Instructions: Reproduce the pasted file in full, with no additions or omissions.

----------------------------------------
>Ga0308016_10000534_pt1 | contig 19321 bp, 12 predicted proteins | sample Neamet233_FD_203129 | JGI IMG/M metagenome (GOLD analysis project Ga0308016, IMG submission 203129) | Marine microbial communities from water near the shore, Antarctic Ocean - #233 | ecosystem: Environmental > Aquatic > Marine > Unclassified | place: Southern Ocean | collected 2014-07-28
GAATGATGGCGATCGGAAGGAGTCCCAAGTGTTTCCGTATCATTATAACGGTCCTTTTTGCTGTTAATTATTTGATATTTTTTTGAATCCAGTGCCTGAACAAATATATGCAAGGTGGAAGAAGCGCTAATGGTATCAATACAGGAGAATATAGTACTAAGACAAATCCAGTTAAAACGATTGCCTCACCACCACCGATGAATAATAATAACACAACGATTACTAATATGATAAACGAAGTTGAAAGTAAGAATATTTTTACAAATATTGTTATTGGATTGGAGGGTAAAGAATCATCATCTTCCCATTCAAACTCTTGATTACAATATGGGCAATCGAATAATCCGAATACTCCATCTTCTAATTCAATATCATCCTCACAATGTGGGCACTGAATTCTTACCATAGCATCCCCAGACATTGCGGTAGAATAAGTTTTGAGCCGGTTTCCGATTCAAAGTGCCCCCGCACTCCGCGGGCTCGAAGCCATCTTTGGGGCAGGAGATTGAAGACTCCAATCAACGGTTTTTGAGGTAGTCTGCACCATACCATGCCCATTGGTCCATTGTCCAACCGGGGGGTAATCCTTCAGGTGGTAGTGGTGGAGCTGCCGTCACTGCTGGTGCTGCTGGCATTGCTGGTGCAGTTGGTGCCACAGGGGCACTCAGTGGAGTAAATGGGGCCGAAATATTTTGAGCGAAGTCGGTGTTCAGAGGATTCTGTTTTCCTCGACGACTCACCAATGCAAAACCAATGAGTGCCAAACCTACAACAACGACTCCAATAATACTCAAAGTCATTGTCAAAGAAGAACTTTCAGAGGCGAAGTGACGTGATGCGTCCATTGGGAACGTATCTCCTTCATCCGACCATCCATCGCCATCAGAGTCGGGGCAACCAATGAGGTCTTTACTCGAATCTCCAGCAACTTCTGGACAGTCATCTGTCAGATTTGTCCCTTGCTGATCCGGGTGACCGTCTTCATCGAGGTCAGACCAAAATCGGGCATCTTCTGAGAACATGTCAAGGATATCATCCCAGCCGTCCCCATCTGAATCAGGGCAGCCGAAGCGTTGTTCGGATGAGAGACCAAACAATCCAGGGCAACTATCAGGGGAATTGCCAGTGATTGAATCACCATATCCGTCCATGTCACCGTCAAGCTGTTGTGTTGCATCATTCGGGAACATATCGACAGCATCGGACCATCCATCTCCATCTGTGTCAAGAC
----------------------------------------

>Ga0308016_10000534_pt1 | contig 19321 bp, 12 predicted proteins | sample Neamet233_FD_203129 | JGI IMG/M metagenome (GOLD analysis project Ga0308016, IMG submission 203129) | Marine microbial communities from water near the shore, Antarctic Ocean - #233 | ecosystem: Environmental > Aquatic > Marine > Unclassified | place: Southern Ocean | collected 2014-07-28
GAATGATGGCGATCGGAAGGAGTCCCAAGTGTTTCCGTATCATTATAACGGTCCTTTTTGCTGTTAATTATTTGATATTTTTTTGAATCCAGTGCCTGAACAAATATATGCAAGGTGGAAGAAGCGCTAATGGTATCAATACAGGAGAATATAGTACTAAGACAAATCCAGTTAAAACGATTGCCTCACCACCACCGATGAATAATAATAACACAACGATTACTAATATGATAAACGAAGTTGAAAGTAAGAATATTTTTACAAATATTGTTATTGGATTGGAGGGTAAAGAATCATCATCTTCCCATTCAAACTCTTGATTACAATATGGGCAATCGAATAATCCGAATACTCCATCTTCTAATTCAATATCATCCTCACAATGTGGGCACTGAATTCTTACCATAGCATCCCCAGACATTGCGGTAGAATAAGTTTTGAGCCGGTTTCCGATTCAAAGTGCCCCCGCACTCCGCGGGCTCGAAGCCATCTTTGGGGCAGGAGATTGAAGACTCCAATCAACGGTTTTTGAGGTAGTCTGCACCATACCATGCCCATTGGTCCATTGTCCAACCGGGGGGTAATCCTTCAGGTGGTAGTGGTGGAGCTGCCGTCACTGCTGGTGCTGCTGGCATTGCTGGTGCAGTTGGTGCCACAGGGGCACTCAGTGGAGTAAATGGGGCCGAAATATTTTGAGCGAAGTCGGTGTTCAGAGGATTCTGTTTTCCTCGACGACTCACCAATGCAAAACCAATGAGTGCCAAACCTACAACAACGACTCCAATAATACTCAAAGTCATTGTCAAAGAAGAACTTTCAGAGGCGAAGTGACGTGATGCGTCCATTGGGAACGTATCTCCTTCATCCGACCATCCATCGCCATCAGAGTCGGGGCAACCAATGAGGTCTTTACTCGAATCTCCAGCAACTTCTGGACAGTCATCTGTCAGATTTGTCCCTTGCTGATCCGGGTGACCGTCTTCATCGAGGTCAGACCAAAATCGGGCATCTTCTGAGAACATGTCAAGGATATCATCCCAGCCGTCCCCATCTGAATCAGGGCAGCCGAAGCGTTGTTCGGATGAGAGACCAAACAATCCAGGGCAACTATCAGGGGAATTGCCAGTGATTGAATCACCATATCCGTCCATGTCACCGTCAAGCTGTTGTGTTGCATCATTCGGGAACATATCGACAGCATCGGACCATCCATCTCCATCTGTGTCAAGAC